The harvesting period of a crop can be extended in this way. Think of it as cold storage, at no cost. Mind you, there are bears. Here’s his tunnel through the hawthorns.

I usually think like the fruit grower I am, but, hey, if it’s more productive to set up these orchards and harvest the game that shelters in them, that would work, too. It beats saying that the land is so weedy and overgrazed that it has no agricultural value any more and should be turned into housing, for which there is no water. It is called “doing something in particular.” I like that.

Fall Rain in the Grasslands

So, it rains, right. 35 centimetres of snow have already melted. Now the rain.

Rain, rain, rain, rain, rain, rain.

And the sun.

Melting stuff, even through the clouds of rain.

So, that’s fun.

But what’s it all going to do? Flow away? Not if we can help it! Let me introduce my friends, the beavers of the dry hills, the water keepers!

Look at them hold onto that rain!

They are not going to let it go, not these girls.

No way.

Or at least not yet. This is the grassland equivalent of a storage dam, a big lake in the mountains holding back the rivers so that the soil (and the roots) aren’t oversaturated, and moving the water out to the root tips, where bacteria can use it to dissolve minerals (for the roots) and roots can draw it in. In this case, when the wind comes and that sun will start drying things out again instead of just warming them up, well, down will come the stored rain, bridging the drying effect, and keeping the soil wet until the frost comes. Run off is prevented in this way. Soil health is protected from the air in this way. Isn’t this a beautiful aerial lake?

And my other sisters, the ponderosa pines, are in on it too. Look at them carefully aligning the water beneath their branches. When it falls, it will water the dryest parts of the soil, the ones protected by the needles.

Not only that, but look at this young one drawing the rain in, shedding it off her waxy needles, and then holding it on their rough undersurfaces. Right now, she is breathing through a cooling veil of water. It’s a kind of hibernation.

Not only that, look how needles, splayed horizontally by the weight of water, hold water droplets between them in stronger bonds, by their naturally-occuring capillary tension, making capillaries in the air. That’s a technology that can be adapted to water storage and transport systems. Yet other sisters in the grasslands use the rain to keep their fruit fresh, and keep a nice healthy bacterial environment, so the frosts of January and the sun of February can set those bacteria to work breaking down the acids of these fruits to sugar …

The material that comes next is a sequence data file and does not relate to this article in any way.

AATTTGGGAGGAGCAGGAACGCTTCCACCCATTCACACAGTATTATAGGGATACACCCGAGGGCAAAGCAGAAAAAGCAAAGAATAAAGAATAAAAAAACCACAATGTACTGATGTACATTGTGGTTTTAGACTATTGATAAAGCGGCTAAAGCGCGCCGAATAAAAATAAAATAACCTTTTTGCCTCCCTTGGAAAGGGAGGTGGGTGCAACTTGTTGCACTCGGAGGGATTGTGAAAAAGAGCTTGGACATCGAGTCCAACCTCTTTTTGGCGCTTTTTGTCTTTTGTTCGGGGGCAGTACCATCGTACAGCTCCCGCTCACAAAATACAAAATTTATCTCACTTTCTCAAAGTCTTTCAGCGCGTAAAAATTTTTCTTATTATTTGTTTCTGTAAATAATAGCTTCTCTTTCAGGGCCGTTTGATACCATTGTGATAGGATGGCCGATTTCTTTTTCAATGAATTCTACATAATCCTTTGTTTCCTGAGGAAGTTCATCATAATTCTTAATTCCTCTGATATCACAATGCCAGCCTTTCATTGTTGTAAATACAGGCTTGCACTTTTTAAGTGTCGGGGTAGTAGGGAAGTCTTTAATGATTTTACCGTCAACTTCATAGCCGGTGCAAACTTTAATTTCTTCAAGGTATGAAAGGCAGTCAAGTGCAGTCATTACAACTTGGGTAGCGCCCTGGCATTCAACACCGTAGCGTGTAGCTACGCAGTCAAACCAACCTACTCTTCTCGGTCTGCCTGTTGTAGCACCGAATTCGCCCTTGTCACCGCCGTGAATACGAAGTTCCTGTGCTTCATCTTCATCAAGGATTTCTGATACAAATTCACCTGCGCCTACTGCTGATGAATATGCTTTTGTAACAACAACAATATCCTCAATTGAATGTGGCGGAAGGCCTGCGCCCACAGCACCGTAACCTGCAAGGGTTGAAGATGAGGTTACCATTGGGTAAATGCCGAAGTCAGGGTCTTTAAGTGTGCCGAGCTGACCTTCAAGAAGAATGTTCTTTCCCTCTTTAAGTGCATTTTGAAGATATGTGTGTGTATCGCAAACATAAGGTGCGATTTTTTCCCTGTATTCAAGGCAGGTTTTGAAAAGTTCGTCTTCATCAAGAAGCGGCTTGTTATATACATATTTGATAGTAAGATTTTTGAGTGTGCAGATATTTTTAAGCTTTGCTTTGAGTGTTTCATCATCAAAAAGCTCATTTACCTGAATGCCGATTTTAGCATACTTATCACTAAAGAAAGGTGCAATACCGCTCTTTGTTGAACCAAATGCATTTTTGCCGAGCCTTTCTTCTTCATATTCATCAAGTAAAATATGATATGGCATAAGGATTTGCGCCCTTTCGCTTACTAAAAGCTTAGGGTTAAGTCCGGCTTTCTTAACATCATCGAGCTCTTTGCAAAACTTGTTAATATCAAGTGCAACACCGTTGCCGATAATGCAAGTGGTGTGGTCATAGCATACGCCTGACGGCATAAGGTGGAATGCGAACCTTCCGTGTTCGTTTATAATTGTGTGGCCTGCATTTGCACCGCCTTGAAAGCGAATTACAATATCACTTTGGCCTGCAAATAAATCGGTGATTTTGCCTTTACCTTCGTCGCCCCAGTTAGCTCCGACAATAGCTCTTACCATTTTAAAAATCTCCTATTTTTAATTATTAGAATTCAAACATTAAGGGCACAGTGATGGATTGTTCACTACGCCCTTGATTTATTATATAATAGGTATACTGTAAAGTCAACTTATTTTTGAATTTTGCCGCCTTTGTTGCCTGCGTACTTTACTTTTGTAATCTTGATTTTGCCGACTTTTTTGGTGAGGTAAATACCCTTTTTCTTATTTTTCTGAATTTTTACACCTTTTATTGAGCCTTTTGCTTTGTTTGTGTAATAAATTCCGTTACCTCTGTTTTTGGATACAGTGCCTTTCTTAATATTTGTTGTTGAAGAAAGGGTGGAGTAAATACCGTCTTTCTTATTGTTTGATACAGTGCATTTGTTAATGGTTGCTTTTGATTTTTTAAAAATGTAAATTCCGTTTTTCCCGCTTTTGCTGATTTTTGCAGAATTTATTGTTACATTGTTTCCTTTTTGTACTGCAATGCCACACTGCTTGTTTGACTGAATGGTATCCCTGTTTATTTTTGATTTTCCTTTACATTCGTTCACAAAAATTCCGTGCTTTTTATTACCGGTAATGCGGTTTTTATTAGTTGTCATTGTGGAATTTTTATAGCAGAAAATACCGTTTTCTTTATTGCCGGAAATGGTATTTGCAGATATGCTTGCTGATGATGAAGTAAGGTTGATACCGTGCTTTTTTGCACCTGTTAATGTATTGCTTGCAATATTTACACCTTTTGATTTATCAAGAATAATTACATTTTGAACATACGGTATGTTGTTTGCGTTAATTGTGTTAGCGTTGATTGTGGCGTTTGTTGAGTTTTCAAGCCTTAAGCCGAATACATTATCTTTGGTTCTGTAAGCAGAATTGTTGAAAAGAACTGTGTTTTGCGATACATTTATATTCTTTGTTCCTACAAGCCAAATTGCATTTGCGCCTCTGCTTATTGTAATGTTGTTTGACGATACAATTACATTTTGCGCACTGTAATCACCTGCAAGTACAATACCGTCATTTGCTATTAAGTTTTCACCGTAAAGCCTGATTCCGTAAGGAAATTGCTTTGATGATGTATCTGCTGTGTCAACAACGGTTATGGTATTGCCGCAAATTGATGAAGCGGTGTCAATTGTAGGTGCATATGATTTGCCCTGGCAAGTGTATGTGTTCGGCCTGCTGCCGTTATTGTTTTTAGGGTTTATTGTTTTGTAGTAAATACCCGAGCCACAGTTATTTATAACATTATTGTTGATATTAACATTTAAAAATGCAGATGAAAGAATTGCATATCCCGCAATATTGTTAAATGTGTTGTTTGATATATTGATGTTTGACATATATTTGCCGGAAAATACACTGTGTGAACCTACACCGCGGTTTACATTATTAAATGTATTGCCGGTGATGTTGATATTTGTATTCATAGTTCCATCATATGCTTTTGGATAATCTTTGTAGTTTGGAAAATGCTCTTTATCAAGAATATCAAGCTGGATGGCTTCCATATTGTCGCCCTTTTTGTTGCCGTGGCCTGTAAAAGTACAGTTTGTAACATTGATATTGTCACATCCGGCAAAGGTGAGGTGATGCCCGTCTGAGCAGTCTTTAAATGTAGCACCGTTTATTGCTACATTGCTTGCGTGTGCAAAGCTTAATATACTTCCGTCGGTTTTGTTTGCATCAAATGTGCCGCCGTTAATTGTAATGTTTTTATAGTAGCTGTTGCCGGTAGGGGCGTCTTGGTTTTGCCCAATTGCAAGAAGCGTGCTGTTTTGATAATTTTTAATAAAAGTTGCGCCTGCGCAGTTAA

… right when the birds will need it. Until then, beauty keeps humans in thrall.

But who would mind with a grassland team like this?

How to Catch Seeds and Plant Them

It’s good to use a net of grass and stalk. No further action required!

If you have no net and the ground is dry and as smooth as water and any old seed will just skitter over it in the wind like a figure skater, no problem. Dry it out. It’ll crack like an old pot.

Once the seeds have caught in the cracks, nicely spaced by the intersections between the wind and the angles of breakage, water will get them going.

The trick is not to wait until May. This technique works for a spring in November.

What the Body Knows in Cold and Light

What is pale and drawn out by light and cold is not dead. The life is within, or, rather, it is concentrated, or distilled.

When you walk through the cold, every twig is power. If you grasp them, you can feel their line down to the roots, bound by ice to all of the earth and through ice to sky and stars. Now that you have found their power, come back in the light and find its concentration.

Welcome to the poetry of the earth, and the open secrets of red osier dogwood, medicine for body and soul.